BELLOWS FALLS, Vt. - Before the era of the McMansion, there were homes like the one built by William A. Hall.
As an inventor and business owner, Hall amassed a fortune, which he used in part to construct a trophy property in this small village on the Vermont-New Hampshire line. Bellows Falls was a hotbed of manufacturing in the 1800s, and Hall, who created and sold paints and adhesives, is among numerous factory bosses whose handsome houses still stand.
His was a beauty. A three-story Colonial Revival dating to 1892, it has 22 rooms, eight fireplaces, two porches, twin his-and-hers parlors, servant quarters, and a rooftop widow's walk. It is breathtaking from the moment guests step into its "great hall," where an oval atrium soars to a third-floor skylight and a Palladian window embedded with Austrian crystal graces a far wall.
Over time, of course, high-maintenance old houses such as this one fall into disrepair. That's where Dorothy and Stewart Read come into the picture. They bought the house in 1997 and spent the next five years immersed in renovations. A brochure about the Bellow Falls Neighborhood Historic District credits the Reads with accomplishing a "museum-quality restoration," which sounds like hyperbole - until you see the work they have done.
Elaborate wallpaper decorated with vines, leaves, spider webs, and dragonflies. Paper butterflies speckling the ceilings. Beautiful quilts draped over staircase railings. Triple-bay curved glass windows. Fireplace hearths made of marble and Italian tile.
The Reads then turned the house into a five-guest-room inn called the Readmore Bed, Breakfast, & Books. With that in mind, they have made the whole house an informal book shop, with each room containing books for sale according to theme. Save for a few family children's books and an Agatha Christie collection, everything is up for grabs.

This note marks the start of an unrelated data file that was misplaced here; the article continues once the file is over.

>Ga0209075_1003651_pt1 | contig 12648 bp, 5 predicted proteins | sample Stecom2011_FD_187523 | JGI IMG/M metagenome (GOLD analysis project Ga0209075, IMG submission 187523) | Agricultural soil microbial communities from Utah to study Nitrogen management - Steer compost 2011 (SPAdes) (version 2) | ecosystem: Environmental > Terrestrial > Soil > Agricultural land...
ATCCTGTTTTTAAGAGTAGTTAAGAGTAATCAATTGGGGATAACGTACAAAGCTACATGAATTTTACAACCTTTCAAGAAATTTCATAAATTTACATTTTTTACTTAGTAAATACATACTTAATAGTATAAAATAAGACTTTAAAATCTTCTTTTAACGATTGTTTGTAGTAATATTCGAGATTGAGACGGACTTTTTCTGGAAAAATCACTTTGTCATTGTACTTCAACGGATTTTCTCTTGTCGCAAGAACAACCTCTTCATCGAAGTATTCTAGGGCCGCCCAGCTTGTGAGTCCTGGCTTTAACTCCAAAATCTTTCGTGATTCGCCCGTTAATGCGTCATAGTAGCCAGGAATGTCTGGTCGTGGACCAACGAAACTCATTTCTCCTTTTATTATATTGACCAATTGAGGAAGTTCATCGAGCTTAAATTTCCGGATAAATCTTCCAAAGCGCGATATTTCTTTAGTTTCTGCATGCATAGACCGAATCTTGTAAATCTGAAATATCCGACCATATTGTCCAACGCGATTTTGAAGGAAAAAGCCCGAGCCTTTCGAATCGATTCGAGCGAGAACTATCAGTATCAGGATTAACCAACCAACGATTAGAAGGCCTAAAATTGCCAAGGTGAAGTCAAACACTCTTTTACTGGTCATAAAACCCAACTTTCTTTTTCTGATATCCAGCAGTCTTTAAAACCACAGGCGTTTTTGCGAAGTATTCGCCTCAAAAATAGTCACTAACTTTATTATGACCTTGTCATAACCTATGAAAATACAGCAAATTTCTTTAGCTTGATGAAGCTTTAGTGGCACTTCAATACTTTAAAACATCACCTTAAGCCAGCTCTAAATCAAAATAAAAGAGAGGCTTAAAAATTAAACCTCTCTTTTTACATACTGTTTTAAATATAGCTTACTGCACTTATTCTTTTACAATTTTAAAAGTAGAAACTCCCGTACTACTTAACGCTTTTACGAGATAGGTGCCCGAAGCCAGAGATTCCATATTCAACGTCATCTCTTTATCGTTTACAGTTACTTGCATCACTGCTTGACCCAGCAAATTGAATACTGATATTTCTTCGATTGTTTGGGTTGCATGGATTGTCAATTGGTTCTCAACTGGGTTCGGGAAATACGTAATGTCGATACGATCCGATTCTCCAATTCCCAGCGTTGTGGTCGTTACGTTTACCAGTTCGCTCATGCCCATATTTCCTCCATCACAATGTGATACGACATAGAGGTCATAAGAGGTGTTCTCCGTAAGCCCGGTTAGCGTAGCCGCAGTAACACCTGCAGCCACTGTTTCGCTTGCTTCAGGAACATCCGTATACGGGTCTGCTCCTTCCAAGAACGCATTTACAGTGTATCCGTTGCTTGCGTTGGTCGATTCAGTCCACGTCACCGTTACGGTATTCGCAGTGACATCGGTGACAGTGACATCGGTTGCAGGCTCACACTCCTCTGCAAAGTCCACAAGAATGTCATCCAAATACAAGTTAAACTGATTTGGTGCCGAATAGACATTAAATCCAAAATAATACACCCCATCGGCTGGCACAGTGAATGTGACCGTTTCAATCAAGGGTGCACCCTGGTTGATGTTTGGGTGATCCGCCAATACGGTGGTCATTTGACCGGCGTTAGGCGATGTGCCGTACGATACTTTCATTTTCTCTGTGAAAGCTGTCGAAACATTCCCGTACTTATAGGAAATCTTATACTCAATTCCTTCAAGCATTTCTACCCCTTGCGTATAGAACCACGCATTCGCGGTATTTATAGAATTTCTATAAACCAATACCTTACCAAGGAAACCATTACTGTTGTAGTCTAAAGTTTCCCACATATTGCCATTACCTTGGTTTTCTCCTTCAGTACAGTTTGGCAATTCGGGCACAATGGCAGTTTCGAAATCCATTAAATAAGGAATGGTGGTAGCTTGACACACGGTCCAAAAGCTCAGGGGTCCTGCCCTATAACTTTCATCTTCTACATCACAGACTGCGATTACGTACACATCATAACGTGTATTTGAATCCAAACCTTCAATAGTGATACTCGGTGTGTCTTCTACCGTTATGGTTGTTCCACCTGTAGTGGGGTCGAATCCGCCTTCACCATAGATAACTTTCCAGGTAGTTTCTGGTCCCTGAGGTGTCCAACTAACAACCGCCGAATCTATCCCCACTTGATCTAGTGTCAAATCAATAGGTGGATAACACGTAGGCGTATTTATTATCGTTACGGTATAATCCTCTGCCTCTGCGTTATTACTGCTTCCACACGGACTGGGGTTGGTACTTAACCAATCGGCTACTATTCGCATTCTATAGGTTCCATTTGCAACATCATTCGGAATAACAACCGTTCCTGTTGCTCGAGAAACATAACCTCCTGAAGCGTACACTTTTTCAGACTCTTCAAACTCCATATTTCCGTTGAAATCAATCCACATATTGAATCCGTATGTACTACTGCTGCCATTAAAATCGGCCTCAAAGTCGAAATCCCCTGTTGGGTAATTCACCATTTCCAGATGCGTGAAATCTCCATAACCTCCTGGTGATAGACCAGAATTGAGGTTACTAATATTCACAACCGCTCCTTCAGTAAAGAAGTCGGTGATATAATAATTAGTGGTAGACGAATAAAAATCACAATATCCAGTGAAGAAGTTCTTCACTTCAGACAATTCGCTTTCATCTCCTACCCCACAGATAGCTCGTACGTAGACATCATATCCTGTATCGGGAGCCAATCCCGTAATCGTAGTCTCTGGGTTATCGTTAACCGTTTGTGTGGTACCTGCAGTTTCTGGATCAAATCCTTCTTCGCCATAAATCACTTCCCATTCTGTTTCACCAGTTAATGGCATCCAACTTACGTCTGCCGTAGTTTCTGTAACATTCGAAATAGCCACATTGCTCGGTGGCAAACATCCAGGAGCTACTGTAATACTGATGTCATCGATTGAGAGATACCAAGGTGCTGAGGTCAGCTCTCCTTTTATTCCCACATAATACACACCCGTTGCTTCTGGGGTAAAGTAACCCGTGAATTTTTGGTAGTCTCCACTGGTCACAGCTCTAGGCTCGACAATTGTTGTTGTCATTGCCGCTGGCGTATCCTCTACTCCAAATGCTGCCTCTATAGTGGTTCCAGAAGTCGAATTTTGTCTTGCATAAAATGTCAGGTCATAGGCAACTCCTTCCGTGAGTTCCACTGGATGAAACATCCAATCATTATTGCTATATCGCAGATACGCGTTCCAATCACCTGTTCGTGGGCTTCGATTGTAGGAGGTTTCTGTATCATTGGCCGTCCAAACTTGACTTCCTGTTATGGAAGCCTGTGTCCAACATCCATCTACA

And perched atop the roof is a human-sized gargoyle named Gus reading Grimm's fairy tales. As the inn's website explains, "He protects the house from evil spirits, or at least from illiteracy!"
Like many innkeeping couples, the Reads, who live in private quarters on the third floor, complement each other. Dorothy is the chattier, with an easy manner and knack for casual conversation. Stewart is quiet, often gliding wordlessly through the house to deliver a hot drink or add a log to a fire.
Our favorite aspect of their house is the freedom guests have to roam and sprawl. At many B&Bs, there's one only common room that all guests must share. At the Readmore, opportunities for solitude abound. I prefer the dark, cozy, fireplaced downstairs library, with its aggressively masculine feel. But I could just as happily curl up in the "women's parlor," a frilly room with baby grand piano, pastel colors, floral furniture, and ceiling mural of a pretty blue sky.
Or I could head to the snug game room, stocked with fortune telling cards, marbles, cribbage boards, and elaborate puzzles. Or I could retreat to our spacious bedroom, the TR Room, whose hunting theme pays tribute to Theodore Roosevelt. Its comforts are hotel-quality: queen-size canopy feather bed, fireplace, down comforter, CD player, dressing room, whirlpool tub, comfy robes. "We love to pamper people," Dorothy says.
In every way, the Readmore is a classy operation. Each morning, nearly a half-dozen local and national newspapers are delivered. Each evening, our shades were drawn and chocolates were placed on our pillows. During the day, a tempting chocolate buttercream cake, courtesy of Dorothy, was available for snacking.
And breakfast was truly gourmet. One morning, we had pink grapefruit broiled with honey and fennel, buckwheat blueberry pancakes with rum whipped cream, and Yukon gold home fries seasoned with rosemary and smoked paprika. On another, the selection included grilled pineapple topped with kiwi and ginger cream, Greek yogurt sweetened with honey, whole grain French toast stuffed with apple pie filling and extra-sharp Vermont cheddar cheese, and tri-colored heirloom potatoes sauteed with French herbs.
Guests share a breakfast table, so if you end up seated near overly chatty types, focus on the food until you can return to the peace and privacy of the rest of this gorgeous, sprawling house.
Sacha Pfeiffer can be reached at firstname.lastname@example.org.